Some Cold Facts about Colfax

Colfax Corporation (CFX) is a serial acquirer with impeccable pedigree. It was founded by the Rales brothers of Danaher (DHR) fame, and seeks to replay the same playbook, starting from a much smaller capital base (CFX is about 10x smaller than DHR).

M&A is in their DNA.


Currently it has two segments:

  • Gas and Fluid Handling (GFH)
  • Fabrication Technology (FT)

It is #1 or #2 in most product categories it operates in.

On a revenue basis both the segments are roughly equal contributing about $2B each. CFX’s products serve a number of industries. I snipped the following picture from the Q2 investor presentation from their IR site.


Geographically, CFX is spread all over the world. It’s emerging market exposure is about 40-50% of revenue.

Recent History

In 2012, CFX acquired Charter, which had a revenue base that was 5x larger. You can see this in the following table (all figures in millions) where revenue jumped from $693M in FY 2011 to nearly $4B in FY 2012.


Notice that the FCF has consistently outpaced net income.

Revenue and operating income peaked in FY 2014 at $4.6B and $410M, respectively. Since then, both sales and EBIT have declined to $3.8B, and $232M.

What happened?

For one, many of the industries that rely on CFX products like oil and gas went into a tailspin. Several power projects got delayed. Sentiment around emerging markets and roll-ups turned 180 degrees.

From most analyst projections, the short-term pain is not over; the consensus view expects some muddling around to persist for 1-3 years.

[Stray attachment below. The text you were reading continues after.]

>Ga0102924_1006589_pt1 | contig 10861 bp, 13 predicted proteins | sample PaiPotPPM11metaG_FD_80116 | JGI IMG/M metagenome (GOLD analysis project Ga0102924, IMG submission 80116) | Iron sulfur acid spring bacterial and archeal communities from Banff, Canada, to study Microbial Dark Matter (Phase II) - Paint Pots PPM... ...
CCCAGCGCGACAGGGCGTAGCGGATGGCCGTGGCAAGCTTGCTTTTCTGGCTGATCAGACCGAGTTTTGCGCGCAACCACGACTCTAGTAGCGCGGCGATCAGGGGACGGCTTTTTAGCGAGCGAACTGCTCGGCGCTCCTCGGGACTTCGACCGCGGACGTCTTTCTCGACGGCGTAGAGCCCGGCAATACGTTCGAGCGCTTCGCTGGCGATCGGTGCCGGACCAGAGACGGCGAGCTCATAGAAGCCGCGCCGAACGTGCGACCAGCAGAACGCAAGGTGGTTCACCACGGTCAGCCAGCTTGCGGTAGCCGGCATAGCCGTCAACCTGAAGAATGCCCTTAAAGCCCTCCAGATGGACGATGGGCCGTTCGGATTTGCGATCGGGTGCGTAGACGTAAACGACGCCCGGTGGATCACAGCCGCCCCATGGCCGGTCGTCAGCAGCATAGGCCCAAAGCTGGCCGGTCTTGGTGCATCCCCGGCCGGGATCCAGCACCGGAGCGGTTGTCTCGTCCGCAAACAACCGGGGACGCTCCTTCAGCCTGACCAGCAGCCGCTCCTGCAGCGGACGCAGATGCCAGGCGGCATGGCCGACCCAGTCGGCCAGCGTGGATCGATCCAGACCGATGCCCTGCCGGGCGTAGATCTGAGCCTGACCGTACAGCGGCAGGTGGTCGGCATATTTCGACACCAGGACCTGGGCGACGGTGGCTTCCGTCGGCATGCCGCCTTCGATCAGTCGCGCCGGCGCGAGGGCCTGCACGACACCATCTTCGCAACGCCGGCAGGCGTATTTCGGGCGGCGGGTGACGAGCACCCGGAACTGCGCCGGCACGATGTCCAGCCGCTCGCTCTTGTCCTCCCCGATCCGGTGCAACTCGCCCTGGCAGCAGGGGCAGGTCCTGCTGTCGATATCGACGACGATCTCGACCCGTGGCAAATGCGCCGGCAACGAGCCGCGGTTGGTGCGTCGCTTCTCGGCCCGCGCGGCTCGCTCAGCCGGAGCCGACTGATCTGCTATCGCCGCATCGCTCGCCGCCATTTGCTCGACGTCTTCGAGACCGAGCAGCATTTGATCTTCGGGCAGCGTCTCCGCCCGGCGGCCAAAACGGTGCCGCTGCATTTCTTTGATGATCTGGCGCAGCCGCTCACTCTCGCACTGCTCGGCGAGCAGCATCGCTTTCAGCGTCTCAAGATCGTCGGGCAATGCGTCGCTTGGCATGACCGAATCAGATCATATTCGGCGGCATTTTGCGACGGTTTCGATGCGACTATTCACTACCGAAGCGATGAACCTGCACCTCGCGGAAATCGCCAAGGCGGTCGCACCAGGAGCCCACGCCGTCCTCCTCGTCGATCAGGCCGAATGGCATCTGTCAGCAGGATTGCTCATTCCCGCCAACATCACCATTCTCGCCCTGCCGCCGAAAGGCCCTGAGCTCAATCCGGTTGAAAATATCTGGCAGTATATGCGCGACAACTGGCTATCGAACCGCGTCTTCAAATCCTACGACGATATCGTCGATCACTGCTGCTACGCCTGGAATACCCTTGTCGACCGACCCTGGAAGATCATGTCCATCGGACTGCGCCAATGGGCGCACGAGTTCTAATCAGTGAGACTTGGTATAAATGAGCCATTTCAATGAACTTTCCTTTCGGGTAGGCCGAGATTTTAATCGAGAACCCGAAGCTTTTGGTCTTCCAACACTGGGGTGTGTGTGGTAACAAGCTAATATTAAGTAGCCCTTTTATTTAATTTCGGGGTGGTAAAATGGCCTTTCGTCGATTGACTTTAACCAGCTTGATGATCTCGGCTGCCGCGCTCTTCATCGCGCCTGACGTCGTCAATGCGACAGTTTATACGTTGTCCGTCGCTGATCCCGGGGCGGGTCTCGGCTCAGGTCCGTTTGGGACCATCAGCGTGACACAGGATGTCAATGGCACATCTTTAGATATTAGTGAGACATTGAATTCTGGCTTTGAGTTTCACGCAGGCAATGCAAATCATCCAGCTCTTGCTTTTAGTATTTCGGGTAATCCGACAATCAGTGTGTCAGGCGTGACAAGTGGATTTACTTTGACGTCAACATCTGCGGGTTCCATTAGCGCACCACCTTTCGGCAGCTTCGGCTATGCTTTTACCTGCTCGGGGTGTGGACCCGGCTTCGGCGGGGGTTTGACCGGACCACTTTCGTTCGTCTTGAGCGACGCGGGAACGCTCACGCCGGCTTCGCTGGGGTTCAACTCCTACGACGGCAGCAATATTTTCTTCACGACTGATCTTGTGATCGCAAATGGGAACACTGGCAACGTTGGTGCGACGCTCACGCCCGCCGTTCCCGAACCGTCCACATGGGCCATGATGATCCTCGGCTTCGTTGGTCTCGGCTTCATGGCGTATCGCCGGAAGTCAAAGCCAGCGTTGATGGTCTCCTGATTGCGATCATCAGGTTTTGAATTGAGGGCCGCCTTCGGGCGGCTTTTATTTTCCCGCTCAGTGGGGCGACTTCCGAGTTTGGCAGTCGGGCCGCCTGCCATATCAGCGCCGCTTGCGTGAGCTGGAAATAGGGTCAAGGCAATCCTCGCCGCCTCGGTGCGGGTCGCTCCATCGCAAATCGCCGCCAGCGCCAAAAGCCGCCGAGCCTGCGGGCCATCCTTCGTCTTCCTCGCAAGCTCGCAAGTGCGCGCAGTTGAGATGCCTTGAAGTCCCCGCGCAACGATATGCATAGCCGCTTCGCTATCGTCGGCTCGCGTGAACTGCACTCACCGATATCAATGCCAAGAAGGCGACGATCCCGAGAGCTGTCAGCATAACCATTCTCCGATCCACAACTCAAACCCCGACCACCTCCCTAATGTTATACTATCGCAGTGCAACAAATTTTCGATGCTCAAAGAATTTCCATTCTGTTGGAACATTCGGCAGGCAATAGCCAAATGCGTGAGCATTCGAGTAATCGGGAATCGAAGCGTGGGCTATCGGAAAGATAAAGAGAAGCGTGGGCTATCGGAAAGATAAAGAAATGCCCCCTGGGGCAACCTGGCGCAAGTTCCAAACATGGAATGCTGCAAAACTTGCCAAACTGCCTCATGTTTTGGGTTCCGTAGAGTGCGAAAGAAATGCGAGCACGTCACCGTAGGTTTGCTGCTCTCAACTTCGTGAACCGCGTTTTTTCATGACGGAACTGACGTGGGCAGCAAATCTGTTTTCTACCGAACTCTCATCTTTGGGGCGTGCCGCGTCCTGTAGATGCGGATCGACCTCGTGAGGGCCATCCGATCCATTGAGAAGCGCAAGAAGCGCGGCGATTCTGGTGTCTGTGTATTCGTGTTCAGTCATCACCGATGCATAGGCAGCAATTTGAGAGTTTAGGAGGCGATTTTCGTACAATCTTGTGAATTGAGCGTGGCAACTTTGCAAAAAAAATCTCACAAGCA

Nevertheless, there are several redeeming features. The management is competent. They have used the recent past to digest recent acquisitions, and streamline the cost-structure. The down cycle seems like it is in its last innings (to mix metaphors); when it turns, business come booming back.

Insiders have signaled as much for some time now. In Feb 2015, Mitch Rales bought about $20M of stock in the high $40s. In Oct. 2015, CFX announced a $100M buyback program, and bought about $50M worth, when the stock was in the $20s.


Before I put up my own numbers, here are some sources that I found very useful. In chronological order:

  1. In May 2013, Vertical Research Partners put out their note “The Real McCoy“, which argued that CFX was a good long term bet, but suggested that the valuation was full. They did a bunch of valuations, all of which pointed to a value of approximately $50/share.
  2. Brooklyn Investor took a look in October 2013, when CFX was trading at $57. Using rough numbers he reckoned CFX was trading at nearly 15x FCF, which was a tad rich. But with the prospect of smart capital allocation and growth, perhaps the premium valuation was deserved.
  3.  In March 2015, the stock price was still near $50, when this VIC writeup which recommended a hold/buy was reported, saying that the headwinds were short term in nature. Remember that FY 2014 had just marked the best year in CFX history.
  4. Earlier in Jan 2016, as the stock was reeling at $20/share, Barron’s put out an optimistic, and superbly timed report.
  5. Weitz Investment management wrote a Colfax 101 in June 2016.

Remarkably, most of these valuations have been spot on, in predicting the intermediate term price-swing in CFX price.


CFX’s end markets are currently suffering. It is not hard to argue that the past year or two has been a temporary setback, and that CFX will bounce back once things normalize.

This makes valuing CFX somewhat tricky since once cannot escape making at least some projections (which will likely be proved wrong). However, management are good stewards, and are generally regarded as opportunistic capital allocators. Thus, once can afford to be slightly wrong on price, and still not lose money in the long run.